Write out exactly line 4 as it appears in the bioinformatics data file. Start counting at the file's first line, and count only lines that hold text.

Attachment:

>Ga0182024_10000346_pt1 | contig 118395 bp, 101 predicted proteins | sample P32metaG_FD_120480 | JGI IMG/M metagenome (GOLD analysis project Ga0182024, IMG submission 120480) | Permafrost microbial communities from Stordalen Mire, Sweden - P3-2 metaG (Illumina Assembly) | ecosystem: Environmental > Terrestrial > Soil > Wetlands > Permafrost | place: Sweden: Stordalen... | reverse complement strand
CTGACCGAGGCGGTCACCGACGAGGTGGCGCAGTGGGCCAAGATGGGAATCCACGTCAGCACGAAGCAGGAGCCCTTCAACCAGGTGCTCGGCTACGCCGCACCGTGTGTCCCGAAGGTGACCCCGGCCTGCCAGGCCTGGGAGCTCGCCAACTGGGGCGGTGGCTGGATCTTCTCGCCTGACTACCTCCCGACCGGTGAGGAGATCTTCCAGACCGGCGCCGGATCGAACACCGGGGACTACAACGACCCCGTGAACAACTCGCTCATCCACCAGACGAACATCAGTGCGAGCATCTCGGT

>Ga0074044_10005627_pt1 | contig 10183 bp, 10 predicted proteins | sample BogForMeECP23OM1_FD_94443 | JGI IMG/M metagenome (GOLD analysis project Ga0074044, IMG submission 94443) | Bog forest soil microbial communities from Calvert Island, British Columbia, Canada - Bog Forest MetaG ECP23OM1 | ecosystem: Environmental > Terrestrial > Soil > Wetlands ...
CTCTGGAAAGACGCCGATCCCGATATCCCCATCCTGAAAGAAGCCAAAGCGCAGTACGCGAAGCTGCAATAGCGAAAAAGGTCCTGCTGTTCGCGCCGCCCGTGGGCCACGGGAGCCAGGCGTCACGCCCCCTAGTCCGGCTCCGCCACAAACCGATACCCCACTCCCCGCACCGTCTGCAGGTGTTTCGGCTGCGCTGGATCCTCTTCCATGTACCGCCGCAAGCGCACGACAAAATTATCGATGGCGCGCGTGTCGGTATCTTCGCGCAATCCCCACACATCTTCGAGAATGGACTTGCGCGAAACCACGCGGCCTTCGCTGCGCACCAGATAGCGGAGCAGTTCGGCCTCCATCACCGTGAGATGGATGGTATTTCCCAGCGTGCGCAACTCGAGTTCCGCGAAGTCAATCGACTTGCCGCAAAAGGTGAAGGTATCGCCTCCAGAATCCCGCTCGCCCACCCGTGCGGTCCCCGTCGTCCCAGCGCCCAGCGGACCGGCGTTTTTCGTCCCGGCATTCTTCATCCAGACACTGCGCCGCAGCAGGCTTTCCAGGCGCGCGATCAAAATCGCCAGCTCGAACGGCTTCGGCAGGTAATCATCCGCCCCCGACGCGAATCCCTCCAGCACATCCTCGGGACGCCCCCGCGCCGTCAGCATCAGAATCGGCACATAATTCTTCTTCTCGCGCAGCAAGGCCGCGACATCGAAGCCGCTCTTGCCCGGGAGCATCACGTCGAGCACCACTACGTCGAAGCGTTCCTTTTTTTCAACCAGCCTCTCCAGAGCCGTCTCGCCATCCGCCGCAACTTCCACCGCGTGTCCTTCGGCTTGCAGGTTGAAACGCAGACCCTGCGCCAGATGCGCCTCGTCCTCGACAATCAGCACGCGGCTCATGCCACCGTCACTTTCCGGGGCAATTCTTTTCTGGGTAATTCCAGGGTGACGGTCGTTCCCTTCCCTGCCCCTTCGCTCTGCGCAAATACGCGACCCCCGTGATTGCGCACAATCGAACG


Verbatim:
CTCTGGAAAGACGCCGATCCCGATATCCCCATCCTGAAAGAAGCCAAAGCGCAGTACGCGAAGCTGCAATAGCGAAAAAGGTCCTGCTGTTCGCGCCGCCCGTGGGCCACGGGAGCCAGGCGTCACGCCCCCTAGTCCGGCTCCGCCACAAACCGATACCCCACTCCCCGCACCGTCTGCAGGTGTTTCGGCTGCGCTGGATCCTCTTCCATGTACCGCCGCAAGCGCACGACAAAATTATCGATGGCGCGCGTGTCGGTATCTTCGCGCAATCCCCACACATCTTCGAGAATGGACTTGCGCGAAACCACGCGGCCTTCGCTGCGCACCAGATAGCGGAGCAGTTCGGCCTCCATCACCGTGAGATGGATGGTATTTCCCAGCGTGCGCAACTCGAGTTCCGCGAAGTCAATCGACTTGCCGCAAAAGGTGAAGGTATCGCCTCCAGAATCCCGCTCGCCCACCCGTGCGGTCCCCGTCGTCCCAGCGCCCAGCGGACCGGCGTTTTTCGTCCCGGCATTCTTCATCCAGACACTGCGCCGCAGCAGGCTTTCCAGGCGCGCGATCAAAATCGCCAGCTCGAACGGCTTCGGCAGGTAATCATCCGCCCCCGACGCGAATCCCTCCAGCACATCCTCGGGACGCCCCCGCGCCGTCAGCATCAGAATCGGCACATAATTCTTCTTCTCGCGCAGCAAGGCCGCGACATCGAAGCCGCTCTTGCCCGGGAGCATCACGTCGAGCACCACTACGTCGAAGCGTTCCTTTTTTTCAACCAGCCTCTCCAGAGCCGTCTCGCCATCCGCCGCAACTTCCACCGCGTGTCCTTCGGCTTGCAGGTTGAAACGCAGACCCTGCGCCAGATGCGCCTCGTCCTCGACAATCAGCACGCGGCTCATGCCACCGTCACTTTCCGGGGCAATTCTTTTCTGGGTAATTCCAGGGTGACGGTCGTTCCCTTCCCTGCCCCTTCGCTCTGCGCAAATACGCGACCCCCGTGATTGCGCACAATCGAACG